Decolonizing Anti-Racism

  • Uris Hall, G-08

In their article “Decolonizing Anti-Racism” (2005), Bonita Lawrence and Ena Dua suggest that people of color are complicit in colonization and that anti-racism movements exclude Aboriginal people and perspectives. The theme “Decolonizing Anti-Racism” lays at the intersections of struggles for liberation, yet, at the same time, questions the possibilities of freedom in the context of the ongoing colonization of indigenous peoples and lands.

Bonita Lawrence will discuss her article in this Einaudi Center inequalities and social justice global research priority event.

Questions for exploration include: What are some of the bridges that can be built between Indigenous peoples and people of color in struggles against racism, social exclusion, poverty, racialization, police violence, as well as through shared histories of colonization and dispossession? Is it possible to think of an anti-racist politics that is devoid of anti-colonial politics? In what ways do extant imperial and colonial forces operate differently towards these communities in terms of necropolitics (Mbembe, 2002) in determining who is invited into the realm of social life and who, instead, is confined to social death? This question—who must die so we may live—is central to our discussion on the theme of “decolonizing anti-racism.”

Mohamed Abdou, Global Racial Justice Postdoctoral Fellow in the Einaudi Center, will moderate.

Bonita Lawrence teaches in the Indigenous Studies Program at York University in Toronto, Canada. She is Mi'kmaw, with Acadian and English background as well. Her research and publications have focused primarily on urban and non-status identities, and federally unrecognized Aboriginal communities. She is the author of Fractured Homeland: Federal Recognition and Algonquin Identity in Ontario (UBC Press, 2012) and "Real" Indians and Others: Mixed-Blood Urban Native People and Indigenous Nationhood (University of Nebraska Press and UBC Press, 2004).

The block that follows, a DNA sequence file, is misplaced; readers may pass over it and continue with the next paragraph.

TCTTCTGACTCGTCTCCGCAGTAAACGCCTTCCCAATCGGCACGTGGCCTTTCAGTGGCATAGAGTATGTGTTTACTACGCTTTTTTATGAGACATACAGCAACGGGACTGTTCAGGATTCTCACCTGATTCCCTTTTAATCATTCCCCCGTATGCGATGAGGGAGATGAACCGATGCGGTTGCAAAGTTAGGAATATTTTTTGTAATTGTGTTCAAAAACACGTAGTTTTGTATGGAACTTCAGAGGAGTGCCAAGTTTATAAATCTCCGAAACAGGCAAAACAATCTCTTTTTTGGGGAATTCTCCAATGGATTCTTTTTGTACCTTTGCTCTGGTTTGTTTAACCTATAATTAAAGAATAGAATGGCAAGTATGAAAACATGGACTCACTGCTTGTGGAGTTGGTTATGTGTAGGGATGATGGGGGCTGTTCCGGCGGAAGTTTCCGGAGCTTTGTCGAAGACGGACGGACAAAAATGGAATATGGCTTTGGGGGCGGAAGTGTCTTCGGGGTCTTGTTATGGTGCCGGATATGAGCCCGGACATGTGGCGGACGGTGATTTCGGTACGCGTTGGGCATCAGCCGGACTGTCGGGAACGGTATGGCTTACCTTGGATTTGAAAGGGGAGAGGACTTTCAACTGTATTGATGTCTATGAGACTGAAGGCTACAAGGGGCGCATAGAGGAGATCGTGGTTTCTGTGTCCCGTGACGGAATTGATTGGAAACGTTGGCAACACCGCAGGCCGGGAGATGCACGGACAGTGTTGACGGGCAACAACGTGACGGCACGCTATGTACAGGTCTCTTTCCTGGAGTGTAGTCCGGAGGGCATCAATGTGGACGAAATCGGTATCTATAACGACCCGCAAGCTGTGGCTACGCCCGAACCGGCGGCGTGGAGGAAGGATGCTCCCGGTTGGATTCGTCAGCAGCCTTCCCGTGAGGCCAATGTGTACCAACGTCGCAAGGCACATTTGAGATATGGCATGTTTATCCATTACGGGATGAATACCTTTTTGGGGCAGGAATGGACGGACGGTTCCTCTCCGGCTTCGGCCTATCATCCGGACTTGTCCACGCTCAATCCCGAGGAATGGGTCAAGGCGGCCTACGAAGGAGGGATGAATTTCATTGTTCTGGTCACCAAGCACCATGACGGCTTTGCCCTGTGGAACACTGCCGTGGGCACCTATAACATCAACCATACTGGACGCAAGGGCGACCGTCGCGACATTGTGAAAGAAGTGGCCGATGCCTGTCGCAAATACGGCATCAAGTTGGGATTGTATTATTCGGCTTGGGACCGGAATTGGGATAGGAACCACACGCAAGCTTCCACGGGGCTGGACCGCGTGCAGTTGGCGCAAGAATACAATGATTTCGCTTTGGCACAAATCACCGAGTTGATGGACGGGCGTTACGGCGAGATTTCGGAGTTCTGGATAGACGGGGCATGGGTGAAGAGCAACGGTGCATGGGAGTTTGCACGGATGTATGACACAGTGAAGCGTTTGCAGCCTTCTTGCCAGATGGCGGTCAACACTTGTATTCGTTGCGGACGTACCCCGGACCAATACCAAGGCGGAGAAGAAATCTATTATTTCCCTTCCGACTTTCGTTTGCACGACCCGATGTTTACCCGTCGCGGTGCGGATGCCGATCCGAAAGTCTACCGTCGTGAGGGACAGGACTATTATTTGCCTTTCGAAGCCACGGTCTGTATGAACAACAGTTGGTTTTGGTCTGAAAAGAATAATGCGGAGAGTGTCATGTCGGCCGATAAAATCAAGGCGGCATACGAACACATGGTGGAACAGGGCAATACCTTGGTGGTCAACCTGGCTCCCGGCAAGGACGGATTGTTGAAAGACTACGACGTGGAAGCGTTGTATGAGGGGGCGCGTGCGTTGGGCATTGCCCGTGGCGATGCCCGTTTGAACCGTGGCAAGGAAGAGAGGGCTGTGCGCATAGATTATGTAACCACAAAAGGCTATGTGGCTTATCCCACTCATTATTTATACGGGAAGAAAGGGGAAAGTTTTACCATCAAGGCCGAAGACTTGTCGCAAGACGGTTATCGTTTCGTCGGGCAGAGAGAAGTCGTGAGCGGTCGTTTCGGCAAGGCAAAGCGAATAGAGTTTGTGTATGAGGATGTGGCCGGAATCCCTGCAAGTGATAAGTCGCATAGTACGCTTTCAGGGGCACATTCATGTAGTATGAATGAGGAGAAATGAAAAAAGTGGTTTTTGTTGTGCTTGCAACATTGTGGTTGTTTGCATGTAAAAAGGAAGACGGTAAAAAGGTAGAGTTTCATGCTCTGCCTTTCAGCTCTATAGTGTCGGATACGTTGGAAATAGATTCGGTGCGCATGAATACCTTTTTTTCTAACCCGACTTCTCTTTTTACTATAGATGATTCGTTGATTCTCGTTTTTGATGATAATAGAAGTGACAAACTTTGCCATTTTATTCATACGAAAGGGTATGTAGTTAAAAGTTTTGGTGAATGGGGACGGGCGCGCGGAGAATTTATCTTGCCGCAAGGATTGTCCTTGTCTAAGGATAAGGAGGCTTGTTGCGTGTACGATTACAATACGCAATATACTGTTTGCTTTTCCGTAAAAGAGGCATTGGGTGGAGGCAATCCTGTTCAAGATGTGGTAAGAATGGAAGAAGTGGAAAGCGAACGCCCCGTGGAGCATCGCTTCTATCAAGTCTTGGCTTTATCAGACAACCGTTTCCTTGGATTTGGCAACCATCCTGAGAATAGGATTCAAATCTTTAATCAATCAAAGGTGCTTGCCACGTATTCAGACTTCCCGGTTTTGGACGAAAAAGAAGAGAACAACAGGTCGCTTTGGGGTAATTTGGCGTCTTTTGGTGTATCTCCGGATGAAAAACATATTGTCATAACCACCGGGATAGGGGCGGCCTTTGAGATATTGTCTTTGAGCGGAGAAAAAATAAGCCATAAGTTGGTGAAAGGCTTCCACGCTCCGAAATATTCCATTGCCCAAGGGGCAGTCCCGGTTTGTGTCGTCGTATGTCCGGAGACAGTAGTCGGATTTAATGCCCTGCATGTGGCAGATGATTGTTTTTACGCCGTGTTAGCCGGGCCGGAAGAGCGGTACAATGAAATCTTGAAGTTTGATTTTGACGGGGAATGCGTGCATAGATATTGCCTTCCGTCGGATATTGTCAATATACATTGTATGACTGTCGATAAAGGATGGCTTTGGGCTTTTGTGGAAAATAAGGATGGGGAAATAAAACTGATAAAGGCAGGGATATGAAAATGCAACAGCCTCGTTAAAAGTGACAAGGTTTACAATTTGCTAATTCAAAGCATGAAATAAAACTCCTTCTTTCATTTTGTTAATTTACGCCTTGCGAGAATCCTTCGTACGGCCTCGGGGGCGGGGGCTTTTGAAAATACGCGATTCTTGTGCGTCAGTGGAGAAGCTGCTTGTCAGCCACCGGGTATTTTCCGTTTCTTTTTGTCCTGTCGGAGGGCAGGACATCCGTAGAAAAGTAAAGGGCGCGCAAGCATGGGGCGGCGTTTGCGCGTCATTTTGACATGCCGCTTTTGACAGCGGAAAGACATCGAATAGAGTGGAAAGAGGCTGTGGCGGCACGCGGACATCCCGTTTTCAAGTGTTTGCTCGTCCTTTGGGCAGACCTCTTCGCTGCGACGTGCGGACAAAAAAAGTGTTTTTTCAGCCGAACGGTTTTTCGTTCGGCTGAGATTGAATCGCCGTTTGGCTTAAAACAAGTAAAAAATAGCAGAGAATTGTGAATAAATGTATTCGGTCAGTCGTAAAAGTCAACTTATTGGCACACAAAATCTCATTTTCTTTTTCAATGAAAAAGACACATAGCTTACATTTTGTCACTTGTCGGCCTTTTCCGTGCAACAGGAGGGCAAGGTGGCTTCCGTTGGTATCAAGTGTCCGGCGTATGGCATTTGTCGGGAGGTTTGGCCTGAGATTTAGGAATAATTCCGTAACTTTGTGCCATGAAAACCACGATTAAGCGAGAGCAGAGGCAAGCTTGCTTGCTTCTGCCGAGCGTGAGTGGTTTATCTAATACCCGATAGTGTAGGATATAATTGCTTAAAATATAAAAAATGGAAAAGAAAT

This is a virtual event open to the general public via Zoom. Current members of the Cornell community with NetID are invited to view the Zoom discussion together in Room G-08 Uris Hall.

Cornell University is located on the traditional homelands of the Gayogo̱hó:nǫ' (the Cayuga Nation). The Gayogo̱hó:nǫ' are members of the Haudenosaunee Confederacy, an alliance of six sovereign nations with a historic and contemporary presence on this land. The confederacy precedes the establishment of Cornell University, New York state and the United States of America. We acknowledge the painful history of Gayogo̱hó:nǫ' dispossession, and honor the ongoing connection of Gayogo̱hó:nǫ' people, past and present, to these lands and waters.